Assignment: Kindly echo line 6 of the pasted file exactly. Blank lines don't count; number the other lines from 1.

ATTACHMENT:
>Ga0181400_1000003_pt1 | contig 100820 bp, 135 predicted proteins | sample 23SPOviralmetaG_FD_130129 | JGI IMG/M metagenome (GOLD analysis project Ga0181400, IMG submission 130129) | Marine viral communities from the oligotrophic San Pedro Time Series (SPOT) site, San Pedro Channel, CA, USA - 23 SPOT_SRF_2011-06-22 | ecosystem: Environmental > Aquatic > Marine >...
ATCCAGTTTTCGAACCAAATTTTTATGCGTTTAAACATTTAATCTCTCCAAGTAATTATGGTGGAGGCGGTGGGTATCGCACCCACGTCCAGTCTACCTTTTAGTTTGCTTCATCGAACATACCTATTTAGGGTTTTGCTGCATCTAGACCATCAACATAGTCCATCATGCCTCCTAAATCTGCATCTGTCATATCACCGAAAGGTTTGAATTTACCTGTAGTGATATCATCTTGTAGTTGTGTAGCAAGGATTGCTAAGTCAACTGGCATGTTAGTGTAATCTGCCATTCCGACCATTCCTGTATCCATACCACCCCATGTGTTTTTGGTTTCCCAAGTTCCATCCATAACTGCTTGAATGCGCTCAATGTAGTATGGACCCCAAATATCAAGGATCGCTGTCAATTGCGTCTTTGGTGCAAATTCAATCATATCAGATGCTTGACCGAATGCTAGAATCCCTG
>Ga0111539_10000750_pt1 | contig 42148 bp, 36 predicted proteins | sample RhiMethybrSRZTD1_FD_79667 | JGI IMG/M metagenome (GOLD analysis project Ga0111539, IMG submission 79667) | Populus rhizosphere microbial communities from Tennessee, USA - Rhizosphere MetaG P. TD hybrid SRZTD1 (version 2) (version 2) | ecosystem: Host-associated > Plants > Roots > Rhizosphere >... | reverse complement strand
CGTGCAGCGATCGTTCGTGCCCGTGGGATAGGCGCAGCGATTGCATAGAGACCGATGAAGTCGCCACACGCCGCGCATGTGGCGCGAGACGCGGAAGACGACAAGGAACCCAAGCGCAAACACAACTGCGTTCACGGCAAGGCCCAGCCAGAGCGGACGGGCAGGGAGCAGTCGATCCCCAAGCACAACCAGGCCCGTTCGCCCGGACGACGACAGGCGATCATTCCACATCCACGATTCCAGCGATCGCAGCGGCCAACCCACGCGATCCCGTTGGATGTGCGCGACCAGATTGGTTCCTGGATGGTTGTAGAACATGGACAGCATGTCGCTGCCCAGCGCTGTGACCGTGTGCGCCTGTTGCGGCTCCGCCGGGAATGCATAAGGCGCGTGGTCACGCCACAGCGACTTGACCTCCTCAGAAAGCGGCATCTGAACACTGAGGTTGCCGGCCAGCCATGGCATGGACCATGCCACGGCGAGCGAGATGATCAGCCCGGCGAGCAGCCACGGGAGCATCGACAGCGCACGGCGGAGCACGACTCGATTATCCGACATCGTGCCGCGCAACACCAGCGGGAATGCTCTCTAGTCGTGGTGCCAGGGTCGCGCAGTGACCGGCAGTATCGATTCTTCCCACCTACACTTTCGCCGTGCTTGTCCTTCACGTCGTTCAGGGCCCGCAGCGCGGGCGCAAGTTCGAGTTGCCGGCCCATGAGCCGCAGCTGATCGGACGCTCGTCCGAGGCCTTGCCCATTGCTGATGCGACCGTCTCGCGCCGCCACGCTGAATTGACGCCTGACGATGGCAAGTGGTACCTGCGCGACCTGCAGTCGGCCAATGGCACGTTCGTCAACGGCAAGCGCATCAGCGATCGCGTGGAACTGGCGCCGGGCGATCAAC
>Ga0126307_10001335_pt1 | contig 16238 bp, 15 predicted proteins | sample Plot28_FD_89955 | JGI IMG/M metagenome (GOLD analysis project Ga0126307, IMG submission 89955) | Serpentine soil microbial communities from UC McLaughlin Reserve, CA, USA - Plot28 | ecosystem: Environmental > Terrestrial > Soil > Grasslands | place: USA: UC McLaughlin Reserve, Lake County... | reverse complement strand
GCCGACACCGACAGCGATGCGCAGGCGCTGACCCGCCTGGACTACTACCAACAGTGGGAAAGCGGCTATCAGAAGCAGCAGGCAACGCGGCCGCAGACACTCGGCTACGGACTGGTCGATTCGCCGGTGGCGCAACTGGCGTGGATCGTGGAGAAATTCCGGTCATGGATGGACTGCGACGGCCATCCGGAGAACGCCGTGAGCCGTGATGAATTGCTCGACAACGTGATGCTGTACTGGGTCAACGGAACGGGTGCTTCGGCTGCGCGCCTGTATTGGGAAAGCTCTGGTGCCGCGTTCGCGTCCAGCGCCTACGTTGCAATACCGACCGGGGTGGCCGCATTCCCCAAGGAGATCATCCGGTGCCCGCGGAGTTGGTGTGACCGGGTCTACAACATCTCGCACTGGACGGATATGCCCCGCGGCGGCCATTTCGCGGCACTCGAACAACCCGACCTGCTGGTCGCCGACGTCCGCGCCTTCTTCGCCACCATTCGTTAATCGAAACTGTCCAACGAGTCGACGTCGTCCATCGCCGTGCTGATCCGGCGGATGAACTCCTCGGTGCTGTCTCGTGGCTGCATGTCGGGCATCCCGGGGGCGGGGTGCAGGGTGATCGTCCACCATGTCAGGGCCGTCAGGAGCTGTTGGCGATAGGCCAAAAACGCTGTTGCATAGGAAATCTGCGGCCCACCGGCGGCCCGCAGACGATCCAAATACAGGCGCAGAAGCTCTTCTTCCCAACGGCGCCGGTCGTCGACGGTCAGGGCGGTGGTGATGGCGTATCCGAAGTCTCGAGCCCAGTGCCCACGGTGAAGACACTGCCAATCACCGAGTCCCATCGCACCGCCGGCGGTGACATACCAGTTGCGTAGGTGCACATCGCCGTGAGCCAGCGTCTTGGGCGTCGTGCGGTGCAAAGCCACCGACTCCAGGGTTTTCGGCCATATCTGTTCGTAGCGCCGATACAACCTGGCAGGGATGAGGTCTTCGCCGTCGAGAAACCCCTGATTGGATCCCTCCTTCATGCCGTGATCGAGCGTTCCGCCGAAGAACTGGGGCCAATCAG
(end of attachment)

GCCGACACCGACAGCGATGCGCAGGCGCTGACCCGCCTGGACTACTACCAACAGTGGGAAAGCGGCTATCAGAAGCAGCAGGCAACGCGGCCGCAGACACTCGGCTACGGACTGGTCGATTCGCCGGTGGCGCAACTGGCGTGGATCGTGGAGAAATTCCGGTCATGGATGGACTGCGACGGCCATCCGGAGAACGCCGTGAGCCGTGATGAATTGCTCGACAACGTGATGCTGTACTGGGTCAACGGAACGGGTGCTTCGGCTGCGCGCCTGTATTGGGAAAGCTCTGGTGCCGCGTTCGCGTCCAGCGCCTACGTTGCAATACCGACCGGGGTGGCCGCATTCCCCAAGGAGATCATCCGGTGCCCGCGGAGTTGGTGTGACCGGGTCTACAACATCTCGCACTGGACGGATATGCCCCGCGGCGGCCATTTCGCGGCACTCGAACAACCCGACCTGCTGGTCGCCGACGTCCGCGCCTTCTTCGCCACCATTCGTTAATCGAAACTGTCCAACGAGTCGACGTCGTCCATCGCCGTGCTGATCCGGCGGATGAACTCCTCGGTGCTGTCTCGTGGCTGCATGTCGGGCATCCCGGGGGCGGGGTGCAGGGTGATCGTCCACCATGTCAGGGCCGTCAGGAGCTGTTGGCGATAGGCCAAAAACGCTGTTGCATAGGAAATCTGCGGCCCACCGGCGGCCCGCAGACGATCCAAATACAGGCGCAGAAGCTCTTCTTCCCAACGGCGCCGGTCGTCGACGGTCAGGGCGGTGGTGATGGCGTATCCGAAGTCTCGAGCCCAGTGCCCACGGTGAAGACACTGCCAATCACCGAGTCCCATCGCACCGCCGGCGGTGACATACCAGTTGCGTAGGTGCACATCGCCGTGAGCCAGCGTCTTGGGCGTCGTGCGGTGCAAAGCCACCGACTCCAGGGTTTTCGGCCATATCTGTTCGTAGCGCCGATACAACCTGGCAGGGATGAGGTCTTCGCCGTCGAGAAACCCCTGATTGGATCCCTCCTTCATGCCGTGATCGAGCGTTCCGCCGAAGAACTGGGGCCAATCAG